With the Playstation 4 launching on 13 December in SA, many gamers are considering the question that has been asked for decades – a console, or a PC for gaming? Today we’ll have a look at a PC that will be priced similarly to the PS4.
Sony’s Playstation 4 has a recommended retail price of R6,299. We’ve set our budget to R6,300 and tried to build a comparable PC for the same amount of money.
A few things need to be considered before we move on, though. Firstly, the PS4 comes with everything you need to get started – a controller, the hardware, a hard drive and the operating system. We’re a ways off from recommending SteamOS or other Linux distros as a free alternative, so a good chunk of the rig’s budget goes to software.
You can stick this rig anywhere you choose, but it’ll work just as well plugged into a HDMI-capable TV in your living room. A bonus to this is that it can play any media you want, it will rip MP3 tracks flawlessly, you don’t have to pay for multiplayer and Kinect is an optional add-on.
The table below illustrates a recommended selection of hardware that will give buyers a similar experience to visuals on the Playstation 4 for a similar price. Note that console games are targeted for a specific set of hardware, and optimisations done for the game may allow it to run better than comparable hardware in a desktop Windows software environment.
For the purposes of this roundup, products marked as “Out of stock,” or “Contact for availability” or “Sold out” will not be listed in the table. Please note that all prices are estimated and are subject to change before product availability, and is based on the exchange rate with the American Dollar.
|CPU||Intel Pentium G3420 (or similar)||1034||739||830||726||829|
|Mobo||MSI H81M-P33 (or similar)||899||601||660||621||629|
|RAM||Corsair DDR3-1600 4GB||479||524||579||572||549|
|GPU||AMD Radeon HD7770 1GB||1392||1371||1449||1431||1449|
|HDD||Western Digital 500GB HDD (or similar)||662||650||692||671||679|
|DVD||22-24x DVD-RW SATA||170||169||199||174||189|
|PSU||Corsair VS350 (or similar)||406||358||395||438||399|
|Chassis||Cooler Master Elite 344 (or similar)||365||363||419||380||329|
|OS||Windows 8/8.1 64-bit||1059||979||1058||1089||1049|
|Input||Controller or mouse & keyboard||550||550||550||550||550|
Rebeltech comes the closest to offering a similar price for a Playstation 4 and this is great news for those of you looking for a PC alternative instead. Other retailers miss their mark because their prices are higher, or in some cases they don’t stock the same product as every other retailer. Now let’s briefly look at some of the choices here.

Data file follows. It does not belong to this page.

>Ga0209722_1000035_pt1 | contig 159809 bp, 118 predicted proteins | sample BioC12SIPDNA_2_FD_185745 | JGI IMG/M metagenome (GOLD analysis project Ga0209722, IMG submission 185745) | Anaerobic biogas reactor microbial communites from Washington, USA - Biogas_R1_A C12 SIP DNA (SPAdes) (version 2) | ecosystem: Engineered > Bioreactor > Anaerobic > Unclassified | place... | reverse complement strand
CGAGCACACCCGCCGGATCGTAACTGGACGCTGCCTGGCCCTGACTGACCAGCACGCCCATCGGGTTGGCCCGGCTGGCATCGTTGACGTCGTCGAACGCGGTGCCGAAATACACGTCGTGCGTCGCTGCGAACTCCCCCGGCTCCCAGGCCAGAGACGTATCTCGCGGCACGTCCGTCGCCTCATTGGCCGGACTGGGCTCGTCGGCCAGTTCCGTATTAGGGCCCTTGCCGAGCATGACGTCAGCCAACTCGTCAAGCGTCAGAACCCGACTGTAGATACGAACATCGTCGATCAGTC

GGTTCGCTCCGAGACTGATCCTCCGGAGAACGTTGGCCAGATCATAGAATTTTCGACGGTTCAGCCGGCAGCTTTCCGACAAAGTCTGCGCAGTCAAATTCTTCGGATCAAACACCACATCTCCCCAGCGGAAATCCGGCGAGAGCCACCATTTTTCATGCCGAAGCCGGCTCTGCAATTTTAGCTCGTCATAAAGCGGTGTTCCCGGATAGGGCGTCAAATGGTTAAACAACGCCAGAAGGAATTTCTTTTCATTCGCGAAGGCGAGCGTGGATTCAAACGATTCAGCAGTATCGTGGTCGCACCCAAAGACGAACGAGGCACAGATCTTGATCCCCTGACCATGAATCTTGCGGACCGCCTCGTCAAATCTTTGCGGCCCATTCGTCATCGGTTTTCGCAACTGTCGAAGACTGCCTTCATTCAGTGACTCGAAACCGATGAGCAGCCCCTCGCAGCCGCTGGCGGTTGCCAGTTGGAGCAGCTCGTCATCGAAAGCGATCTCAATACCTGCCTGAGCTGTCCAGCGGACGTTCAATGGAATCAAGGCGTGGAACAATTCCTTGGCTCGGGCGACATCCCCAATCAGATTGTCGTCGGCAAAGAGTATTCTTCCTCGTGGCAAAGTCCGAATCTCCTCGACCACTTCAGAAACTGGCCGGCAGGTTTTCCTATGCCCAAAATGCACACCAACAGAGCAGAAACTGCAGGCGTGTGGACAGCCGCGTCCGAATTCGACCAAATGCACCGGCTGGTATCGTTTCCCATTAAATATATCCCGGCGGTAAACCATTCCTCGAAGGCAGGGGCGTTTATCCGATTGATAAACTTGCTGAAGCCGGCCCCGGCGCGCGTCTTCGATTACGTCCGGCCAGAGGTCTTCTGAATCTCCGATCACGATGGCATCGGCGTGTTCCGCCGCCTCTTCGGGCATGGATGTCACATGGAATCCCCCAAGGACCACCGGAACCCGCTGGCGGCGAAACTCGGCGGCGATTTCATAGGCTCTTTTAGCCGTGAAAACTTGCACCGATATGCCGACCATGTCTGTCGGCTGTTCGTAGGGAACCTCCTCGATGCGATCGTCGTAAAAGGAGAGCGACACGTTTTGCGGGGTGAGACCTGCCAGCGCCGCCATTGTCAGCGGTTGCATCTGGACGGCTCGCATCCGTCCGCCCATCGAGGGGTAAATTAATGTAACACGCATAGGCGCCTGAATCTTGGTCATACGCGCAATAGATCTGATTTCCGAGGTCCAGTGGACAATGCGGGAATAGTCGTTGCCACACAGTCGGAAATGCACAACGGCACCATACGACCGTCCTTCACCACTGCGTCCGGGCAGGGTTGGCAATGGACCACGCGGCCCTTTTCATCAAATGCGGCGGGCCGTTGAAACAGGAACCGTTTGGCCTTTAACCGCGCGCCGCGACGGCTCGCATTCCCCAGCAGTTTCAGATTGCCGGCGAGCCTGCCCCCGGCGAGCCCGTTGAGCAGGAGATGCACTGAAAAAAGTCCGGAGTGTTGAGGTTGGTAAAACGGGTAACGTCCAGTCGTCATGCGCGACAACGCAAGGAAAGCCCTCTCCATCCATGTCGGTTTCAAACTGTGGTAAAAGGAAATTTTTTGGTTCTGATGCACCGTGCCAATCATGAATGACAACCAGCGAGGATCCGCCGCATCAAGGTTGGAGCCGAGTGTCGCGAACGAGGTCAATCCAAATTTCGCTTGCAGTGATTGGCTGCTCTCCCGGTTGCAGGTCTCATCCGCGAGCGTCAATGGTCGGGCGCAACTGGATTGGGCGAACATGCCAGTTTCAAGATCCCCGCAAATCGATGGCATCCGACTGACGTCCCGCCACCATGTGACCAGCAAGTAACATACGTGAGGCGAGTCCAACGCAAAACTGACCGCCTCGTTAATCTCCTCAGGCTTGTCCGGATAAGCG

CPU, Motherboard and Memory
I’ve recommended a low-end dual-core Intel Pentium processor running at a reasonably high clock speed, a motherboard with a reasonable feature list and port layout, and 4GB of RAM from Corsair. Using cheaper RAM brands is up to you, although at the bottom of the barrel they’re all pretty much the same.
For the most part we’ll be CPU-limited as a result of only having two cores. This isn’t an intentional thing, but as a direct result of having to pay for Windows. Without it, we’d be able to easily move up to a Core i3 processor, 8GB RAM and a slightly bigger hard drive. There’s little room for tweaking here, so its up to the GPU to do the heavy work for us.
Had AMD’s socket FM2 boards been cheaper, and were the Athlon X4 750K available locally at a good price, that would be my choice instead.
GPU and Windows 8.1
The GPU selection is critical for a box like this one that has limited resources. The Radeon HD7770 should be able to power most games to a 40fps average at 1080p resolution at medium settings with FXAA, similar to an Xbox One. This is unfortunately the limit of how much performance one can extract from the box given our budget.
This is where Windows 8.1 comes in. Not only does DirectX 11.2 promise some performance and efficiency boosts, we also have project Mantle to look forward to in future games running on EA’s Frostbite engine. Mantle removes CPU bottlenecks for the most part and will give the system a moderate boost in performance, which is needed.
In addition, Microsoft’s tiled resources feature in DirectX 11.2 means that the more memory we have available in the system, the less likely the chance that we’ll run into a VRAM limitation in the future.
Power supply and chassis
The chassis is Cooler Master’s diminutive Elite 344, an mATX chassis that tries to take up as little space as possible while still offering a removable drive cage and good cooling capability. This means that the box will draw less attention to itself when used in a living room. Even smaller chassis are available, but that requires a higher budget.
The Corsair PSU was selected for minimal cable clutter and the fact that we don’t expect the system to draw a lot of power. Still, with 300W on tap from the 12v rail and a single 6-pin PEG power connector, we can power anything up to a Core i5 processor with an AMD Radeon R9 270, which would be just under the limit of what’s possible with this PSU.